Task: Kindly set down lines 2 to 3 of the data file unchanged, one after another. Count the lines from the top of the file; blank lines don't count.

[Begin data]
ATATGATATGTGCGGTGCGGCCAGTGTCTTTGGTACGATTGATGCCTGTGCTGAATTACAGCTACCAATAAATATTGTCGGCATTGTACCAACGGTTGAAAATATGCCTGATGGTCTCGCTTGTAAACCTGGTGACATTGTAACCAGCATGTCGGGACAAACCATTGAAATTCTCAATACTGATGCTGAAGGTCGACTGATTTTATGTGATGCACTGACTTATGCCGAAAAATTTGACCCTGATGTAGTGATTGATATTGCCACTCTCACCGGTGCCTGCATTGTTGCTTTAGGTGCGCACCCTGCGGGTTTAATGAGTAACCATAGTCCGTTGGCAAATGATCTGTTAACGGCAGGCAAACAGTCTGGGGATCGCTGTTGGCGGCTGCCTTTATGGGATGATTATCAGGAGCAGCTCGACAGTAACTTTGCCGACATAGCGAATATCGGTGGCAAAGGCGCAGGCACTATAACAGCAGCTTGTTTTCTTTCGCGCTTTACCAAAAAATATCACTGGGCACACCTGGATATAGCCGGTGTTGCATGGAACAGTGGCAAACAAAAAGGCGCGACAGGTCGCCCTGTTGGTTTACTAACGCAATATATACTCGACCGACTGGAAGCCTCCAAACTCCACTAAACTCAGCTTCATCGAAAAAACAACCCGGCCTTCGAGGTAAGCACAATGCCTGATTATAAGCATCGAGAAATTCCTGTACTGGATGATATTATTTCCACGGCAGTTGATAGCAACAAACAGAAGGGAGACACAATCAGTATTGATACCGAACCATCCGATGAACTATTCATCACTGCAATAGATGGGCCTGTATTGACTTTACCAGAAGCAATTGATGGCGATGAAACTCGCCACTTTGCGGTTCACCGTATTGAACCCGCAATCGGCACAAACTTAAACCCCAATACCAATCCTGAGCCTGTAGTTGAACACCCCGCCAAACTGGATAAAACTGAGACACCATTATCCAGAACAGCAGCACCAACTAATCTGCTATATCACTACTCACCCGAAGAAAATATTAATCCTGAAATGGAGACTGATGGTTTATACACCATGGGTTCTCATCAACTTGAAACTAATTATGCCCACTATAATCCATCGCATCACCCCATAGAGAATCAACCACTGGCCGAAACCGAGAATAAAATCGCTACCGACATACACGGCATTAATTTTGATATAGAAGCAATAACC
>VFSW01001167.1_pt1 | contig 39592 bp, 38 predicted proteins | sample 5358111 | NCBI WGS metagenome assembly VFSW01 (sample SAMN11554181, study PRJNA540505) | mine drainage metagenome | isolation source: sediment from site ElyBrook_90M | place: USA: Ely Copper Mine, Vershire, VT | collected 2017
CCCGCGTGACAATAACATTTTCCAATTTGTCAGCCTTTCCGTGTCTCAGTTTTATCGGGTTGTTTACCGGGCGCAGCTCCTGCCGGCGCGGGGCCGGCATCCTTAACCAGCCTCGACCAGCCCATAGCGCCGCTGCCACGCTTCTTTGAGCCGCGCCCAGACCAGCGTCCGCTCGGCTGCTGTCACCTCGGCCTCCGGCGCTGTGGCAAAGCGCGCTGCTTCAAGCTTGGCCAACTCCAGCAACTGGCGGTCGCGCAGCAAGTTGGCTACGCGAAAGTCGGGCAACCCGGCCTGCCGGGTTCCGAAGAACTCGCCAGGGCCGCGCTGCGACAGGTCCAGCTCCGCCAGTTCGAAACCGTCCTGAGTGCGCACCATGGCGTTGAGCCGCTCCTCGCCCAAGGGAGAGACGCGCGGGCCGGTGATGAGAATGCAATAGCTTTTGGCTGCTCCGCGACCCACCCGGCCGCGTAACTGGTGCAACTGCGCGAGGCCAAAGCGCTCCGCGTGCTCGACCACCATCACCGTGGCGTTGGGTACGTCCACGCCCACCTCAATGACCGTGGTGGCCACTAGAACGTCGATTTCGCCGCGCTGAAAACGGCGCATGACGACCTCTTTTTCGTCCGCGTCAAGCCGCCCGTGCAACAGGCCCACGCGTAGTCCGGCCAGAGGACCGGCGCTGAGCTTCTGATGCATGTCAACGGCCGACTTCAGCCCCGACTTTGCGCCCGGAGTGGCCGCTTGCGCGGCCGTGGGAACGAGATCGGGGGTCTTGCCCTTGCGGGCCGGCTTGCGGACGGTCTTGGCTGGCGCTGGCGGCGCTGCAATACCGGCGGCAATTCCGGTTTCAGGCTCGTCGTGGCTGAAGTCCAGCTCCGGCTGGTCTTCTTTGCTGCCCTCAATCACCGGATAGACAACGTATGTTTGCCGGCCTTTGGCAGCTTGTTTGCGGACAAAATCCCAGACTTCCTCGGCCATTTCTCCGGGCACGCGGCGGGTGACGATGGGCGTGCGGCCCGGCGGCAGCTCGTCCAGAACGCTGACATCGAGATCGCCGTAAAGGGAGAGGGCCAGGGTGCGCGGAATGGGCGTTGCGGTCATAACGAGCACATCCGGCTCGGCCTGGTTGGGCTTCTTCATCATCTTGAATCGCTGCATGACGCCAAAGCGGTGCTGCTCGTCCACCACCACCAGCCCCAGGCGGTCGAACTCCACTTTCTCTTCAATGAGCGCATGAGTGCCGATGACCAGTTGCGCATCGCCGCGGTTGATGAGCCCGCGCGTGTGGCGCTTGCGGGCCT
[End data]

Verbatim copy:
>VFSW01001167.1_pt1 | contig 39592 bp, 38 predicted proteins | sample 5358111 | NCBI WGS metagenome assembly VFSW01 (sample SAMN11554181, study PRJNA540505) | mine drainage metagenome | isolation source: sediment from site ElyBrook_90M | place: USA: Ely Copper Mine, Vershire, VT | collected 2017
CCCGCGTGACAATAACATTTTCCAATTTGTCAGCCTTTCCGTGTCTCAGTTTTATCGGGTTGTTTACCGGGCGCAGCTCCTGCCGGCGCGGGGCCGGCATCCTTAACCAGCCTCGACCAGCCCATAGCGCCGCTGCCACGCTTCTTTGAGCCGCGCCCAGACCAGCGTCCGCTCGGCTGCTGTCACCTCGGCCTCCGGCGCTGTGGCAAAGCGCGCTGCTTCAAGCTTGGCCAACTCCAGCAACTGGCGGTCGCGCAGCAAGTTGGCTACGCGAAAGTCGGGCAACCCGGCCTGCCGGGTTCCGAAGAACTCGCCAGGGCCGCGCTGCGACAGGTCCAGCTCCGCCAGTTCGAAACCGTCCTGAGTGCGCACCATGGCGTTGAGCCGCTCCTCGCCCAAGGGAGAGACGCGCGGGCCGGTGATGAGAATGCAATAGCTTTTGGCTGCTCCGCGACCCACCCGGCCGCGTAACTGGTGCAACTGCGCGAGGCCAAAGCGCTCCGCGTGCTCGACCACCATCACCGTGGCGTTGGGTACGTCCACGCCCACCTCAATGACCGTGGTGGCCACTAGAACGTCGATTTCGCCGCGCTGAAAACGGCGCATGACGACCTCTTTTTCGTCCGCGTCAAGCCGCCCGTGCAACAGGCCCACGCGTAGTCCGGCCAGAGGACCGGCGCTGAGCTTCTGATGCATGTCAACGGCCGACTTCAGCCCCGACTTTGCGCCCGGAGTGGCCGCTTGCGCGGCCGTGGGAACGAGATCGGGGGTCTTGCCCTTGCGGGCCGGCTTGCGGACGGTCTTGGCTGGCGCTGGCGGCGCTGCAATACCGGCGGCAATTCCGGTTTCAGGCTCGTCGTGGCTGAAGTCCAGCTCCGGCTGGTCTTCTTTGCTGCCCTCAATCACCGGATAGACAACGTATGTTTGCCGGCCTTTGGCAGCTTGTTTGCGGACAAAATCCCAGACTTCCTCGGCCATTTCTCCGGGCACGCGGCGGGTGACGATGGGCGTGCGGCCCGGCGGCAGCTCGTCCAGAACGCTGACATCGAGATCGCCGTAAAGGGAGAGGGCCAGGGTGCGCGGAATGGGCGTTGCGGTCATAACGAGCACATCCGGCTCGGCCTGGTTGGGCTTCTTCATCATCTTGAATCGCTGCATGACGCCAAAGCGGTGCTGCTCGTCCACCACCACCAGCCCCAGGCGGTCGAACTCCACTTTCTCTTCAATGAGCGCATGAGTGCCGATGACCAGTTGCGCATCGCCGCGGTTGATGAGCCCGCGCGTGTGGCGCTTGCGGGCCT